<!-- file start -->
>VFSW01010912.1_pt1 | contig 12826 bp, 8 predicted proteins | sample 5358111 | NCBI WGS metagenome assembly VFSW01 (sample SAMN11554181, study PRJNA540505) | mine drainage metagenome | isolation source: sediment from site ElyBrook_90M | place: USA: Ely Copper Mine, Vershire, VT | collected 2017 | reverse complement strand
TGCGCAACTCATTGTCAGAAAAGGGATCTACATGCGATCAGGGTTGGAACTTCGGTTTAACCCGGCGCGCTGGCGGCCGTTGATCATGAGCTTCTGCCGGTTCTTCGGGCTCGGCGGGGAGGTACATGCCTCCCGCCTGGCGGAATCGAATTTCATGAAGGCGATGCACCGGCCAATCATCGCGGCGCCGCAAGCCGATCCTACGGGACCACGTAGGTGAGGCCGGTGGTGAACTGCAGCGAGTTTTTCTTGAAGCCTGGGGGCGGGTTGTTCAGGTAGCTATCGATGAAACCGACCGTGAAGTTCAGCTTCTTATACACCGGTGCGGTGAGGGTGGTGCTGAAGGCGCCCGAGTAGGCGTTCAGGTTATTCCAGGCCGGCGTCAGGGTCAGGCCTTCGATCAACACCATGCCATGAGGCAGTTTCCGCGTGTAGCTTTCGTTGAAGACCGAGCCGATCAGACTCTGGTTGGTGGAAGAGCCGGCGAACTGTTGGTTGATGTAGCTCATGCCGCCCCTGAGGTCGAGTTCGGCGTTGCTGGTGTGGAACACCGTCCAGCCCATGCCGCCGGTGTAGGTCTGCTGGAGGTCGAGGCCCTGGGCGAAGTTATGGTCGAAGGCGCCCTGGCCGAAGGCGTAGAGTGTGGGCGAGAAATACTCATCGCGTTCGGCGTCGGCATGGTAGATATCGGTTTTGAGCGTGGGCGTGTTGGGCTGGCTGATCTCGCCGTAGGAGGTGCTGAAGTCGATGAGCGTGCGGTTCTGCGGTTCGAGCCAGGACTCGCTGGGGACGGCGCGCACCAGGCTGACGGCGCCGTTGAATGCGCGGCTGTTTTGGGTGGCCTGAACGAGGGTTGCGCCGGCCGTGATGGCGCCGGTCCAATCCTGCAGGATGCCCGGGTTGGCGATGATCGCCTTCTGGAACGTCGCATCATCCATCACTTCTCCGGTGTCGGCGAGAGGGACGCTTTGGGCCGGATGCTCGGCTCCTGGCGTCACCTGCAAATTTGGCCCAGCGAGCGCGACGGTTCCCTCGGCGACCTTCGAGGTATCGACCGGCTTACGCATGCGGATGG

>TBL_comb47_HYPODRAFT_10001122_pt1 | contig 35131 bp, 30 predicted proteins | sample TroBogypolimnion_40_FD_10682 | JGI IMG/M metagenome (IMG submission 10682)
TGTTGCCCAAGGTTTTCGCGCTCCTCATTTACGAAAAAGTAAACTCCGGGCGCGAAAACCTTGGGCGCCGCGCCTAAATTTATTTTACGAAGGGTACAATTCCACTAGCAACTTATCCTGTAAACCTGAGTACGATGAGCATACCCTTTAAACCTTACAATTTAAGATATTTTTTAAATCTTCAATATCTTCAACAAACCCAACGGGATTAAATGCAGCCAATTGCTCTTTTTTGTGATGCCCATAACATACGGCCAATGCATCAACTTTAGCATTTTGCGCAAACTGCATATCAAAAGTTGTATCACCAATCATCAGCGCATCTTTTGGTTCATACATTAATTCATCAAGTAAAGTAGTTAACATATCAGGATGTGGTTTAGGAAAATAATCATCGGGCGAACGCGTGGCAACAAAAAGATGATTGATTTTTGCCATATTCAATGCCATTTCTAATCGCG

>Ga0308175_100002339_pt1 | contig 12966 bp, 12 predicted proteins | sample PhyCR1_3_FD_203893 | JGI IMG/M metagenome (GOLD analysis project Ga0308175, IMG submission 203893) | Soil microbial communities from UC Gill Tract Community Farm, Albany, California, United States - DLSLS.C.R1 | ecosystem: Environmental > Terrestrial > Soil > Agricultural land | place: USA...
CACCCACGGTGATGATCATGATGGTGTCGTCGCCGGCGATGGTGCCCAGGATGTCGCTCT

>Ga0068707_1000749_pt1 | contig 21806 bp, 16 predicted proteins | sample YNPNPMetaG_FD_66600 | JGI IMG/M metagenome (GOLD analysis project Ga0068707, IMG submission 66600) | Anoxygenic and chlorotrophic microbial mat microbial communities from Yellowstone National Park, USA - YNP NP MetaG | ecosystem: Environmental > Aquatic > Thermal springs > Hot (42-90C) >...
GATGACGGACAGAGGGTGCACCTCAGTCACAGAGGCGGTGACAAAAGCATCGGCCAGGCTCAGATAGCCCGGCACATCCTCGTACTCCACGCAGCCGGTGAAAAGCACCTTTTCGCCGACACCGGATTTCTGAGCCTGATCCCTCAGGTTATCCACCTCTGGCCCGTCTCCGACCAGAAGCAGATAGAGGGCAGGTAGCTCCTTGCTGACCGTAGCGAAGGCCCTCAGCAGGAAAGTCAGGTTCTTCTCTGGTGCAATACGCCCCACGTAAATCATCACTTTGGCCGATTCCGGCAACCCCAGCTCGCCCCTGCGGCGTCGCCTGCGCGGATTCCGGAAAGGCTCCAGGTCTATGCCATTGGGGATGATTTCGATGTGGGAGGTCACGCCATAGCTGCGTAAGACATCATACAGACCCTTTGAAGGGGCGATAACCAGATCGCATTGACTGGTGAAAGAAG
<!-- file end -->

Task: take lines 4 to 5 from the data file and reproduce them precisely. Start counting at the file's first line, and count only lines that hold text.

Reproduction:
TGTTGCCCAAGGTTTTCGCGCTCCTCATTTACGAAAAAGTAAACTCCGGGCGCGAAAACCTTGGGCGCCGCGCCTAAATTTATTTTACGAAGGGTACAATTCCACTAGCAACTTATCCTGTAAACCTGAGTACGATGAGCATACCCTTTAAACCTTACAATTTAAGATATTTTTTAAATCTTCAATATCTTCAACAAACCCAACGGGATTAAATGCAGCCAATTGCTCTTTTTTGTGATGCCCATAACATACGGCCAATGCATCAACTTTAGCATTTTGCGCAAACTGCATATCAAAAGTTGTATCACCAATCATCAGCGCATCTTTTGGTTCATACATTAATTCATCAAGTAAAGTAGTTAACATATCAGGATGTGGTTTAGGAAAATAATCATCGGGCGAACGCGTGGCAACAAAAAGATGATTGATTTTTGCCATATTCAATGCCATTTCTAATCGCG

>Ga0308175_100002339_pt1 | contig 12966 bp, 12 predicted proteins | sample PhyCR1_3_FD_203893 | JGI IMG/M metagenome (GOLD analysis project Ga0308175, IMG submission 203893) | Soil microbial communities from UC Gill Tract Community Farm, Albany, California, United States - DLSLS.C.R1 | ecosystem: Environmental > Terrestrial > Soil > Agricultural land | place: USA...